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Proposed Rule

Energy Conservation Program for Consumer Products: Energy Conservation Standards for Residential Furnaces and Boilers

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Information about this document as published in the Federal Register.

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Start Preamble

AGENCY:

Office of Energy Efficiency and Renewable Energy, Department of Energy.

ACTION:

Notice of data availability and reopening of comment period.

SUMMARY:

A notice of proposed rulemaking (NOPR) to amend the current minimum energy conservation standards for residential furnaces and boilers was published in the Federal Register on October 6, 2006. 71 FR 59204. On October 30, 2006, the Department of Energy (DOE) held a public meeting for interested parties to provide comments and discuss relevant issues. At the public meeting, DOE indicated it would respond to two particular questions that stakeholders raised regarding DOE's NOPR estimates for potential energy savings associated with regional standards for non-weatherized gas furnaces in Northern regions, and regarding new installation costs for oil-fired furnaces. This notice both addresses the stakeholders questions and reopens the comment period to provide an opportunity for public review and comment on DOE's response to each question.

DATES:

DOE will accept comments until February 26, 2007.

ADDRESSES:

DOE will accept comments, data, and information regarding the proposed rule no later than the date provided in the DATES section. Any comments submitted must include the docket number EE-RM/STD-01-350 and/or Regulatory Information Number (RIN) 1904-AA78. Comments may be submitted using any of the following methods:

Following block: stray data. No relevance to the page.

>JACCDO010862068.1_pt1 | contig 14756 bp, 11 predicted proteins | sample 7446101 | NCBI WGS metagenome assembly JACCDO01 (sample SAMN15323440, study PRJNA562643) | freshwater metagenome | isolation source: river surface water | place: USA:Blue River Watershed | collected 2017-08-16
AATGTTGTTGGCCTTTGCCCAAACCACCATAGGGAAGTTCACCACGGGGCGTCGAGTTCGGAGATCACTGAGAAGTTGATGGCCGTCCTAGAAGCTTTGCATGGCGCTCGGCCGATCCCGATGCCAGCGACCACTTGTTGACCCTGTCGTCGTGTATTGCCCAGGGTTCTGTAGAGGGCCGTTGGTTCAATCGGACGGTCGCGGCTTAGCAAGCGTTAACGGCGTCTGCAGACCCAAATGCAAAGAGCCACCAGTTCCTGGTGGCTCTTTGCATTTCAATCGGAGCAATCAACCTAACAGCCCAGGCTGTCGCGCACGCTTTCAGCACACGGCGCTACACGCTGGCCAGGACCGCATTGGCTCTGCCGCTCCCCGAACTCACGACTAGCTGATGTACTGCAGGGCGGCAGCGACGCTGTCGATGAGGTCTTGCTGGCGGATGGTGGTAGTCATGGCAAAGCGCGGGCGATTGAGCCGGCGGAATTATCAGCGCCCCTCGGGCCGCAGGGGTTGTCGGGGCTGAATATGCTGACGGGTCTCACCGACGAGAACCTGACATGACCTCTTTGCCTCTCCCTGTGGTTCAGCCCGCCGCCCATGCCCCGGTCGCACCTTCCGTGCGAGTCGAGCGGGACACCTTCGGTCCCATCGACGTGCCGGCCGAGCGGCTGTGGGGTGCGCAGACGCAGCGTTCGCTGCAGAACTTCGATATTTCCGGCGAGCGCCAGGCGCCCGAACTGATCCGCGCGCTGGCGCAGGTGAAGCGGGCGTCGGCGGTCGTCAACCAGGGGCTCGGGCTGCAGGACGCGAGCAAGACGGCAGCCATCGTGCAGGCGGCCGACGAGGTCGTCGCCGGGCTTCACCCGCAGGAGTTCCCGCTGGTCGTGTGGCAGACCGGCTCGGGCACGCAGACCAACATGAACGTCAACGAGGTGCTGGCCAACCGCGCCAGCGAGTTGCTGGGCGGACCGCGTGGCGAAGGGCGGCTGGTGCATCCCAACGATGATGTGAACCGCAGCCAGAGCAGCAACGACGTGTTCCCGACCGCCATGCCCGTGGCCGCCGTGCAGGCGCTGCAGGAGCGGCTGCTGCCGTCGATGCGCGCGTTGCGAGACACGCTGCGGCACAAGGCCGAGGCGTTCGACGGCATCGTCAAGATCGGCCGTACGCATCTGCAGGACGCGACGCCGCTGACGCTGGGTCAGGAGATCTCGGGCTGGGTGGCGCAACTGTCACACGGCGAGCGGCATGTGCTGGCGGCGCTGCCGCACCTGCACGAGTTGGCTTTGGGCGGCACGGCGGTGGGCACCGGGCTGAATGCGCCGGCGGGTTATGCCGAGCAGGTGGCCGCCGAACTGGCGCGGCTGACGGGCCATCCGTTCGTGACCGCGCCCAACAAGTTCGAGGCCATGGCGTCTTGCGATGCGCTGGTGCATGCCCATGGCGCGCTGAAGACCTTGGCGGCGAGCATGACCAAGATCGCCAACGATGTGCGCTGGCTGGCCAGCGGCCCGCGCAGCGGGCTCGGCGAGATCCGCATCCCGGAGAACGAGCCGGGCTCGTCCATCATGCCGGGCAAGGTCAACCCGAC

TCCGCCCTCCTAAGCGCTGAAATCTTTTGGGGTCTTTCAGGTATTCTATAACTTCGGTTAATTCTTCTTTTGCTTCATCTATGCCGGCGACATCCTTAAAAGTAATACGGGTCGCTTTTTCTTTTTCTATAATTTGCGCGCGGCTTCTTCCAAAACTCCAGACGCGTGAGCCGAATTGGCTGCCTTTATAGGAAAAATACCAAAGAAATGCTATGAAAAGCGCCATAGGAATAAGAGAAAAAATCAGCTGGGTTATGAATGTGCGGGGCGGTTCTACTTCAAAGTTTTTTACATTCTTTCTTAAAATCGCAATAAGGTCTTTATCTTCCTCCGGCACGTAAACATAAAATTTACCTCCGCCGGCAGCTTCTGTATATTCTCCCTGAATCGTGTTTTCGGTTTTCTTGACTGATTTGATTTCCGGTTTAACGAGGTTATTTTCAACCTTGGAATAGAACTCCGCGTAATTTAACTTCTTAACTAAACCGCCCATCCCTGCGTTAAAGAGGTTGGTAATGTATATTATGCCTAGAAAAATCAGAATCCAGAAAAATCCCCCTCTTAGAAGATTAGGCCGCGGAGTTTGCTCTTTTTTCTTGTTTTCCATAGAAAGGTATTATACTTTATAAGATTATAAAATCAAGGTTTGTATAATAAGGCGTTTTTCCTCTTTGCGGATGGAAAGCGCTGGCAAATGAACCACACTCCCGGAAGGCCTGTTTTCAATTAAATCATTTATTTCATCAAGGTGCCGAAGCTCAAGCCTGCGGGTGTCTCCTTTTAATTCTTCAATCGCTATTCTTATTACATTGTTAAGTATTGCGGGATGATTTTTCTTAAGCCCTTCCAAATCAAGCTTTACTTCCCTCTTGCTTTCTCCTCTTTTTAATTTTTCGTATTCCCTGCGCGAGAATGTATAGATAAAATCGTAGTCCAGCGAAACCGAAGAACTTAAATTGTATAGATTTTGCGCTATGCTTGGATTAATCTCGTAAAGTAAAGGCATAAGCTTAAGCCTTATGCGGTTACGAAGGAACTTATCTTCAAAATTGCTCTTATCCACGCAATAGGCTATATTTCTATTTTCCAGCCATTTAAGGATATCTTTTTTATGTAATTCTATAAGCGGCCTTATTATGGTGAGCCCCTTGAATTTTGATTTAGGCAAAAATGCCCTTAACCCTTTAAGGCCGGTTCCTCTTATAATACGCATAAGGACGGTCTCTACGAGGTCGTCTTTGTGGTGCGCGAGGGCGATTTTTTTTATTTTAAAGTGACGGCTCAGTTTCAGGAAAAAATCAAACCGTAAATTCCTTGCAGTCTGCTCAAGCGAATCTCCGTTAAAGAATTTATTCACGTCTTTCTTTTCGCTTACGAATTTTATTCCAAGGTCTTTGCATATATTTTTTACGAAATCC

1. Federal eRulemaking Portal: http://www.regulations.gov. Follow the instructions for submitting comments.

2. E-mail: ResidentialFBNOPRComments@ee.doe.gov. Include the docket number EE-RM/STD-01-350 and/or RIN 1904-AA78 in the subject line of the message.

3. Mail: Ms. Brenda Edwards-Jones, U.S. Department of Energy, Building Technologies Program, Mailstop EE-2J, 1000 Independence Avenue, SW., Washington, DC 20585-0121. Please submit one signed original paper copy.

4. Hand Delivery/Courier: Ms. Brenda Edwards-Jones, U.S. Department of Energy, Building Technologies Program, Room 1J-018, 1000 Independence Avenue, SW., Washington, DC, 20585. Telephone: (202) 586-2945. Please submit one signed original paper copy. Electronic comments must be submitted in WordPerfect, Microsoft Word, Portable Document Format (PDF), or text (ASCII) file format. Avoid the use of special characters or any form of encryption.

Copies of public comments may be examined in the Resource Room of the Appliance Standards Office of the Building Technologies Program, Room 1J-018 in the Forrestal Building at the U.S. Department of Energy, 1000 Independence Avenue, SW., Washington, DC, between the hours of 9 a.m. and 4 p.m., Monday through Friday, except Federal holidays. Please call Ms. Brenda Edwards-Jones at the above telephone number for additional information about visiting the Resource Room.

Please note:

the DOE's Freedom of Information Reading Room (formerly Room 1E-190 at the Forrestal Building) is no longer servicing rulemakings.

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FOR FURTHER INFORMATION CONTACT:

Mohammed Khan, U.S. Department of Energy, Office of Energy Efficiency and Renewable Energy, Forrestal Building, Mailstop EE-2J, 1000 Independence Avenue SW., Washington, DC 20585-0121, (202) 586-7892, E-mail: Mohammed.Khan@ee.doe.gov; or Francine Pinto, U.S. Department of Energy, Office of General Counsel, Forrestal Building, Mailstop GC-72, 1000 Independence Avenue, SW., Washington, DC 20585, (202) 586-7432, E-mail: Francine.Pinto@ee.doe.gov.

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SUPPLEMENTARY INFORMATION:

I. Background Start Printed Page 6185

II. Discussion

A. Regional Analysis

B. Installation Cost Differences

I. Background